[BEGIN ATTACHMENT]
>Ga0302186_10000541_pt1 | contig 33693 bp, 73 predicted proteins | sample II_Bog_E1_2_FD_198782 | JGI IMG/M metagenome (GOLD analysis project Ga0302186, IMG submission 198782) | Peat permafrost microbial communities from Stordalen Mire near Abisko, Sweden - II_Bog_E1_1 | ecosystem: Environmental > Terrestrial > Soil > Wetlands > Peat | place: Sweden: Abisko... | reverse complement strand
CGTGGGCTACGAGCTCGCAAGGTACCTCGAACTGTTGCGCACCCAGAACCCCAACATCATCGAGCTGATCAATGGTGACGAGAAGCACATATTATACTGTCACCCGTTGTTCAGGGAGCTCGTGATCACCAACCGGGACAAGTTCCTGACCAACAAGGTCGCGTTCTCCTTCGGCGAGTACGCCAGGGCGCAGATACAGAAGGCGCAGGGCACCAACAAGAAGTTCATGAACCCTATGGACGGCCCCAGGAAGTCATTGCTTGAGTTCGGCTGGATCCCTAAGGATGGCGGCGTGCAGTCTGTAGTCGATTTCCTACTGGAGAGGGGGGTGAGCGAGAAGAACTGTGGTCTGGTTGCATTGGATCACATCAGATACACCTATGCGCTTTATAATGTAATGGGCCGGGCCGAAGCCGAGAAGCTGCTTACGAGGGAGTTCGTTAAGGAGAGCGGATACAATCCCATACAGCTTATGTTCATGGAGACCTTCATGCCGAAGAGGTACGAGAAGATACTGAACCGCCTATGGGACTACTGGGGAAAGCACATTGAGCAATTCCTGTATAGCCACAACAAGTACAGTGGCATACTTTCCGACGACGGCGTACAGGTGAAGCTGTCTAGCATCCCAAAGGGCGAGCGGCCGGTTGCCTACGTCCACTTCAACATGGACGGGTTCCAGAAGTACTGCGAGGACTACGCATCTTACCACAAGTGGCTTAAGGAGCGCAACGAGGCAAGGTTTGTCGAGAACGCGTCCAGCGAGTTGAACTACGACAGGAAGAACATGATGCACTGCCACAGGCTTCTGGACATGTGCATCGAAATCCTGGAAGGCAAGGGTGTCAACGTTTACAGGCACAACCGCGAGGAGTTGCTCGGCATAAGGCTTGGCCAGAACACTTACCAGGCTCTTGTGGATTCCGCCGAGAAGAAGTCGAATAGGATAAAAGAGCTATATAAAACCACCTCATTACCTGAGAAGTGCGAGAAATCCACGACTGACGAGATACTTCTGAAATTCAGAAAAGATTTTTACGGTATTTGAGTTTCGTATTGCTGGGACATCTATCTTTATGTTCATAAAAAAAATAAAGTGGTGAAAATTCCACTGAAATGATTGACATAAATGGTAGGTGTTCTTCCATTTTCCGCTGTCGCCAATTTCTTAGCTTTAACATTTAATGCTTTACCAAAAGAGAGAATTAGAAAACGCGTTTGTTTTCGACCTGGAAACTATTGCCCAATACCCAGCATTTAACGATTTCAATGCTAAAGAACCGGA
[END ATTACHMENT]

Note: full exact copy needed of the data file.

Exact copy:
>Ga0302186_10000541_pt1 | contig 33693 bp, 73 predicted proteins | sample II_Bog_E1_2_FD_198782 | JGI IMG/M metagenome (GOLD analysis project Ga0302186, IMG submission 198782) | Peat permafrost microbial communities from Stordalen Mire near Abisko, Sweden - II_Bog_E1_1 | ecosystem: Environmental > Terrestrial > Soil > Wetlands > Peat | place: Sweden: Abisko... | reverse complement strand
CGTGGGCTACGAGCTCGCAAGGTACCTCGAACTGTTGCGCACCCAGAACCCCAACATCATCGAGCTGATCAATGGTGACGAGAAGCACATATTATACTGTCACCCGTTGTTCAGGGAGCTCGTGATCACCAACCGGGACAAGTTCCTGACCAACAAGGTCGCGTTCTCCTTCGGCGAGTACGCCAGGGCGCAGATACAGAAGGCGCAGGGCACCAACAAGAAGTTCATGAACCCTATGGACGGCCCCAGGAAGTCATTGCTTGAGTTCGGCTGGATCCCTAAGGATGGCGGCGTGCAGTCTGTAGTCGATTTCCTACTGGAGAGGGGGGTGAGCGAGAAGAACTGTGGTCTGGTTGCATTGGATCACATCAGATACACCTATGCGCTTTATAATGTAATGGGCCGGGCCGAAGCCGAGAAGCTGCTTACGAGGGAGTTCGTTAAGGAGAGCGGATACAATCCCATACAGCTTATGTTCATGGAGACCTTCATGCCGAAGAGGTACGAGAAGATACTGAACCGCCTATGGGACTACTGGGGAAAGCACATTGAGCAATTCCTGTATAGCCACAACAAGTACAGTGGCATACTTTCCGACGACGGCGTACAGGTGAAGCTGTCTAGCATCCCAAAGGGCGAGCGGCCGGTTGCCTACGTCCACTTCAACATGGACGGGTTCCAGAAGTACTGCGAGGACTACGCATCTTACCACAAGTGGCTTAAGGAGCGCAACGAGGCAAGGTTTGTCGAGAACGCGTCCAGCGAGTTGAACTACGACAGGAAGAACATGATGCACTGCCACAGGCTTCTGGACATGTGCATCGAAATCCTGGAAGGCAAGGGTGTCAACGTTTACAGGCACAACCGCGAGGAGTTGCTCGGCATAAGGCTTGGCCAGAACACTTACCAGGCTCTTGTGGATTCCGCCGAGAAGAAGTCGAATAGGATAAAAGAGCTATATAAAACCACCTCATTACCTGAGAAGTGCGAGAAATCCACGACTGACGAGATACTTCTGAAATTCAGAAAAGATTTTTACGGTATTTGAGTTTCGTATTGCTGGGACATCTATCTTTATGTTCATAAAAAAAATAAAGTGGTGAAAATTCCACTGAAATGATTGACATAAATGGTAGGTGTTCTTCCATTTTCCGCTGTCGCCAATTTCTTAGCTTTAACATTTAATGCTTTACCAAAAGAGAGAATTAGAAAACGCGTTTGTTTTCGACCTGGAAACTATTGCCCAATACCCAGCATTTAACGATTTCAATGCTAAAGAACCGGA